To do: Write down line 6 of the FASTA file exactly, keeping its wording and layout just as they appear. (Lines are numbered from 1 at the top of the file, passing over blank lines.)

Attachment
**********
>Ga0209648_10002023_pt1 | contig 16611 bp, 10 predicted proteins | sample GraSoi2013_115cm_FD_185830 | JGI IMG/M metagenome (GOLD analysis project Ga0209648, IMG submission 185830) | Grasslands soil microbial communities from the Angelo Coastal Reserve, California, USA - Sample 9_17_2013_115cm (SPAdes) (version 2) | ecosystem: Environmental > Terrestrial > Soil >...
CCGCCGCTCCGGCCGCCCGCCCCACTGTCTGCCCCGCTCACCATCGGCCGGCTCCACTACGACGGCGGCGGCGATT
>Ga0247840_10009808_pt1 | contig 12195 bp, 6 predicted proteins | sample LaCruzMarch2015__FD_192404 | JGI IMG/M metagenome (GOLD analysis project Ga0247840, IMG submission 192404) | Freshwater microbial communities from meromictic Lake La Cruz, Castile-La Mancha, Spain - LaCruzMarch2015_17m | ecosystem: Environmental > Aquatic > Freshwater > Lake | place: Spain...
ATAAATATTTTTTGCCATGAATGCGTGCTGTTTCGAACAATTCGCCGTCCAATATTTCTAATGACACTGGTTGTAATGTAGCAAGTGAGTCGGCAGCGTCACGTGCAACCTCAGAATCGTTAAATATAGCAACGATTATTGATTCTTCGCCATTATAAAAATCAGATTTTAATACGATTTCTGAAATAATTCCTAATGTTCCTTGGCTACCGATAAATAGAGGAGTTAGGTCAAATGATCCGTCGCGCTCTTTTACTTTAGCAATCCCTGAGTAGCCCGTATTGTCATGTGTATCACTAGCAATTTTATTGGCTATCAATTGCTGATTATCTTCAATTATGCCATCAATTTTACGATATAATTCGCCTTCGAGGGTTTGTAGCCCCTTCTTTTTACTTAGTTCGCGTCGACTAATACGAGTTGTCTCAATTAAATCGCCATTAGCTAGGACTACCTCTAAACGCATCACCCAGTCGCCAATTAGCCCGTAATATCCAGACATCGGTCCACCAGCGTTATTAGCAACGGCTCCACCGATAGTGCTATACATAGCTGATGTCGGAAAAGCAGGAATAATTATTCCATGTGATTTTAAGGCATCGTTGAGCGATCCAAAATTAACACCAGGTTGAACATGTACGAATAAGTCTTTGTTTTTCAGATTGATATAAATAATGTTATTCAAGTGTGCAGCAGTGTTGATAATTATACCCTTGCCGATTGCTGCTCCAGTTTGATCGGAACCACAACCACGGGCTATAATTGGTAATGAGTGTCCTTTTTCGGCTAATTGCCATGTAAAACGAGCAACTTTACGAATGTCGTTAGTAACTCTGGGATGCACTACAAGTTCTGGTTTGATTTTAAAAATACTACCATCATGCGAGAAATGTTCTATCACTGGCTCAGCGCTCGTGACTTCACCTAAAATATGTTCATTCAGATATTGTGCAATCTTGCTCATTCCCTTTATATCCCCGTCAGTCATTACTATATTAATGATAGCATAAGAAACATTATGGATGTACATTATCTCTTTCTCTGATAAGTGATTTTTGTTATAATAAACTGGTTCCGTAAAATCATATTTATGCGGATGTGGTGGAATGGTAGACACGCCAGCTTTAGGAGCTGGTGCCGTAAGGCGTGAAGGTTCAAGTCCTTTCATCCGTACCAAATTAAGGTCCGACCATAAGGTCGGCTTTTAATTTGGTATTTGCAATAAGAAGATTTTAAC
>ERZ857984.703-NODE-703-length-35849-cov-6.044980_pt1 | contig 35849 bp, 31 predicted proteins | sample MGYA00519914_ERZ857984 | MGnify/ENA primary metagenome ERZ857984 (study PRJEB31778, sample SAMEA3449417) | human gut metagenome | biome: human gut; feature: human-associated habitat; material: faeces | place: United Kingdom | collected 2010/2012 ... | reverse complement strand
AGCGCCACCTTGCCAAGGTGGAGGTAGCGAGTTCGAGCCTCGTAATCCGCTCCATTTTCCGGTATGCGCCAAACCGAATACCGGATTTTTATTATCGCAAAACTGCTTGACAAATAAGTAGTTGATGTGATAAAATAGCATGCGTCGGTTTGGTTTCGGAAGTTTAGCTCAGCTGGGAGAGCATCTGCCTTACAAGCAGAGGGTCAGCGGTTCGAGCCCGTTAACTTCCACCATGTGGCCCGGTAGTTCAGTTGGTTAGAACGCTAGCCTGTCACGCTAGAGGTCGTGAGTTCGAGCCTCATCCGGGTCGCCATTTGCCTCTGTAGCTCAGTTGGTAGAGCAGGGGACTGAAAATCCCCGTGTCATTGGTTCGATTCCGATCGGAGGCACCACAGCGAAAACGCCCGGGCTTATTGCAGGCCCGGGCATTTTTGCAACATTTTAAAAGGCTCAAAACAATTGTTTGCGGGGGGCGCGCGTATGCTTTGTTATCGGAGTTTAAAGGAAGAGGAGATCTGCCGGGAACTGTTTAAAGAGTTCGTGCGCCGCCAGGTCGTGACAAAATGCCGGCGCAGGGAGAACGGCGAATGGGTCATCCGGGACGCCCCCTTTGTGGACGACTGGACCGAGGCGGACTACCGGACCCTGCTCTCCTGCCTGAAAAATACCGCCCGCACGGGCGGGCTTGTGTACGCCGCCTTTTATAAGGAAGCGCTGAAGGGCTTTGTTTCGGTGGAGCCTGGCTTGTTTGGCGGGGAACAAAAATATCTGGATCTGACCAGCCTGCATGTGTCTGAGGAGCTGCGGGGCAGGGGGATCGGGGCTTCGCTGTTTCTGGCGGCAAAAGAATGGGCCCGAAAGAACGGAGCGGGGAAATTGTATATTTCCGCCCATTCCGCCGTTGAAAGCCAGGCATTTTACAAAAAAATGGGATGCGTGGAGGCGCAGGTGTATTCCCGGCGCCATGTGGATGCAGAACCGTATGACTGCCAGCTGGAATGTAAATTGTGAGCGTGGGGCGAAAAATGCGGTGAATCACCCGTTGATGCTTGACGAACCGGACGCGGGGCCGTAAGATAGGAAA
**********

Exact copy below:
AGCGCCACCTTGCCAAGGTGGAGGTAGCGAGTTCGAGCCTCGTAATCCGCTCCATTTTCCGGTATGCGCCAAACCGAATACCGGATTTTTATTATCGCAAAACTGCTTGACAAATAAGTAGTTGATGTGATAAAATAGCATGCGTCGGTTTGGTTTCGGAAGTTTAGCTCAGCTGGGAGAGCATCTGCCTTACAAGCAGAGGGTCAGCGGTTCGAGCCCGTTAACTTCCACCATGTGGCCCGGTAGTTCAGTTGGTTAGAACGCTAGCCTGTCACGCTAGAGGTCGTGAGTTCGAGCCTCATCCGGGTCGCCATTTGCCTCTGTAGCTCAGTTGGTAGAGCAGGGGACTGAAAATCCCCGTGTCATTGGTTCGATTCCGATCGGAGGCACCACAGCGAAAACGCCCGGGCTTATTGCAGGCCCGGGCATTTTTGCAACATTTTAAAAGGCTCAAAACAATTGTTTGCGGGGGGCGCGCGTATGCTTTGTTATCGGAGTTTAAAGGAAGAGGAGATCTGCCGGGAACTGTTTAAAGAGTTCGTGCGCCGCCAGGTCGTGACAAAATGCCGGCGCAGGGAGAACGGCGAATGGGTCATCCGGGACGCCCCCTTTGTGGACGACTGGACCGAGGCGGACTACCGGACCCTGCTCTCCTGCCTGAAAAATACCGCCCGCACGGGCGGGCTTGTGTACGCCGCCTTTTATAAGGAAGCGCTGAAGGGCTTTGTTTCGGTGGAGCCTGGCTTGTTTGGCGGGGAACAAAAATATCTGGATCTGACCAGCCTGCATGTGTCTGAGGAGCTGCGGGGCAGGGGGATCGGGGCTTCGCTGTTTCTGGCGGCAAAAGAATGGGCCCGAAAGAACGGAGCGGGGAAATTGTATATTTCCGCCCATTCCGCCGTTGAAAGCCAGGCATTTTACAAAAAAATGGGATGCGTGGAGGCGCAGGTGTATTCCCGGCGCCATGTGGATGCAGAACCGTATGACTGCCAGCTGGAATGTAAATTGTGAGCGTGGGGCGAAAAATGCGGTGAATCACCCGTTGATGCTTGACGAACCGGACGCGGGGCCGTAAGATAGGAAA